You know I found another final solution. I simply uninstalled the game, lol. The kids were playing SuperTux this afternoon for hours, and I realized they don't really like Wormux anyway. However this information is still very useful, and I have it copied for when I truly need it. Here's the info from the other thread for anyone who doesn't want to dig for it. Thanks again for the help guys.
How to keep specific versions of packages installed (complex)
You may have occasion to modify something in a package and don't have time or don't want to port those changes to a new version of the program. Or, for instance, you may have just upgraded your Debian distribution to 3.0, but want to continue with the version of a certain package from Debian 2.2. You can "pin" the version you have installed so that it will not be upgraded.
Using this resource is simple. You just need to edit the file /etc/apt/preferences.
The format is simple:
Pin: <pin definition>
Pin-Priority: <pin's priority>
Each entry must be separated from any other entries by a blank line. For example, to keep package sylpheed that I have modified to use "reply-to-list" at version 0.4.99, I add:
Pin: version 0.4.99*
Note that I used an * (asterisk). This is a "wildcard"; it say that I want that this "pin" to be valid for all versions beginning with 0.4.99. This is because Debian versions its packages with a "Debian revision" and I don't want to avoid the installation of these revisions. So, for instance, versions 0.4.99-1 and 0.4.99-10 will be installed as soon as they are made available. Note that if you modified the package you won't want to do things this way.
The pin priority helps determine whether a package matching the "Packages:" and "Pin:" lines will be installed, with higher priorities making it more likely that a matching package will be installed. You can read apt_preferences(7) for a thorough discussion of priorities, but a few examples should give the basic idea. The following describes the effect of setting the priority field to different values in the sylpheed example above.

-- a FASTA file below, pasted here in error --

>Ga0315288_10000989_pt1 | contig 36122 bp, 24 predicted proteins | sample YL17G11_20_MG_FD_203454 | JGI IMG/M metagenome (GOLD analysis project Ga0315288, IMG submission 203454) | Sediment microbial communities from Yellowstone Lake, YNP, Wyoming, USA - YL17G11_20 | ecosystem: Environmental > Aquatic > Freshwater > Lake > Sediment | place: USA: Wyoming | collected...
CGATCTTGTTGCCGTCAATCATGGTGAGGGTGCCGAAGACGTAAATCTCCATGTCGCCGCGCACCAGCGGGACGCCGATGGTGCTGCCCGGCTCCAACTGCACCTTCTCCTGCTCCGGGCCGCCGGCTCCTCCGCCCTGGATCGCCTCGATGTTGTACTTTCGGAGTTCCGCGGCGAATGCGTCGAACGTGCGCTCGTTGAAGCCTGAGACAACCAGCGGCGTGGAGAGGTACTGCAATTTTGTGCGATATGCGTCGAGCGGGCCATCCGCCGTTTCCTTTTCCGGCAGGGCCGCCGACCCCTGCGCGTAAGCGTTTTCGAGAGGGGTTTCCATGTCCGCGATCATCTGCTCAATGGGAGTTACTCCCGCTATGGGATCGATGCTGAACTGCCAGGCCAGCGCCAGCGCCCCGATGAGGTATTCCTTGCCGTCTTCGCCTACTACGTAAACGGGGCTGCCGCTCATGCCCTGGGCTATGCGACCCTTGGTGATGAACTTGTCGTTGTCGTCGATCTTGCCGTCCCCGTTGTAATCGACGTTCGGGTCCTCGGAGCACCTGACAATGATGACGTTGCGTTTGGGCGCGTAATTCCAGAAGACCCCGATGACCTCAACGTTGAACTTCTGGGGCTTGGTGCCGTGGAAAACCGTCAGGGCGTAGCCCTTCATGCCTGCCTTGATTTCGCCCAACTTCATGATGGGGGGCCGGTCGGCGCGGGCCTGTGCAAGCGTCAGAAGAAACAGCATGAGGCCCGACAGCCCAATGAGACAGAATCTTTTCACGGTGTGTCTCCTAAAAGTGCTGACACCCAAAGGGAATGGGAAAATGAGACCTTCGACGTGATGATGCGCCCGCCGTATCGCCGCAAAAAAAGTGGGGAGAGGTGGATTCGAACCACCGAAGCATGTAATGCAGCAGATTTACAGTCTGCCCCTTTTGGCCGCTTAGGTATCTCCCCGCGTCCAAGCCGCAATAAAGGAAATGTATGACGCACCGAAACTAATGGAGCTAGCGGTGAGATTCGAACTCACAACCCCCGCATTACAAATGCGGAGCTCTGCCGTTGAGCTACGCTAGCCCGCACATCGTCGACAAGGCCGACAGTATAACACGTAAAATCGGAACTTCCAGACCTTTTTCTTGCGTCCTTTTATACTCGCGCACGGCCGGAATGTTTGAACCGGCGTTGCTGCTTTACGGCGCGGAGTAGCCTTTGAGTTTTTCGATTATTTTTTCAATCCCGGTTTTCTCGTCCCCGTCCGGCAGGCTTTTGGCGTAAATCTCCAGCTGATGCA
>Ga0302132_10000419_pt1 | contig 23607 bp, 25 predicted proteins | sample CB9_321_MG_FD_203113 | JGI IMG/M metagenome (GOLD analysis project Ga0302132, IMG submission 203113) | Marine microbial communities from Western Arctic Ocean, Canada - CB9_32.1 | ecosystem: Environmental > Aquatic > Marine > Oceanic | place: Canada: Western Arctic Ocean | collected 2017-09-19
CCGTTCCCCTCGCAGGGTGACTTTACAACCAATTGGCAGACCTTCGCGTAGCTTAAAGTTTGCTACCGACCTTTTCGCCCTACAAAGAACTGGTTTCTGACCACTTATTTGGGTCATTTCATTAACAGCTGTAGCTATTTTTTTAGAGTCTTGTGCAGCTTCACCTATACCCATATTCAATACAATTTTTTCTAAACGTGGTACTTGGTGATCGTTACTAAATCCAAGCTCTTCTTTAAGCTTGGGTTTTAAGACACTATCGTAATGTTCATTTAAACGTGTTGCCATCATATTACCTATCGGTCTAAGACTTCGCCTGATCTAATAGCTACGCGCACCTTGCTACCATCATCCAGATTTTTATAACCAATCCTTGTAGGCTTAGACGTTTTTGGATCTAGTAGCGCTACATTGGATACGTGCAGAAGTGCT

Sylpheed version 0.4.99 will never be replaced by apt. If available, apt will install version 0.4.99 even if it would replace an installed package with a higher version. Only packages of priority greater than 1000 will ever downgrade an existing package.
The effect is the same as priority 1001, except that apt will refuse to downgrade an installed version to 0.4.99
Version 0.4.99 will be replaced only by a higher version available from a release designated as preferred using the "APT::Default-Release" variable (see How to keep a mixed system, Section 3.8, above).
Any version higher than 0.4.99 of sylpheed which is available from any release will take preference over version 0.4.99, but 0.4.99 will still be preferred to a lower version.
Higher versions of sylpheed available from any release will take preference over version 0.4.99, as will any installed higher version of slypheed; so 0.4.99 will be installed only if no version is installed already. This is the priority of installed packages.
Negative priorities are allowed as well, and prevent 0.4.99 from ever being installed.
A pin can be specified on a package's version, release or origin.
Pinning on a version, as we have seen, supports literal version numbers as well as wildcards to specify several versions at one time.
Option release depends on the Release file from an APT repository or from a CD. This option may be of no use at all if you're using package repositories that don't provide this file. You may see the contents of the Release files that you have on /var/lib/apt/lists/. The parameters for a release are: a (archive), c (components), v (version), o (origin) and l (label).
Pin: release v=2.2*,a=stable,c=main,o=Debian,l=Debian
In this example, we chose version 2.2* of Debian (which can be 2.2r2, 2.2r3 -- this accommodates "point releases" that typically include security fixes and other very important updates), the stable repository, section main (as opposed to contrib or non-free) and origin and label Debian. Origin (o=) defines who produced that Release file, the label (l=) defines the name of the distribution: Debian for Debian itself and Progeny for Progeny, for example. A sample Release file:
$ cat /var/lib/apt/lists/ftp.debian.org.br_debian_dists_potato_main_binary-i386_Release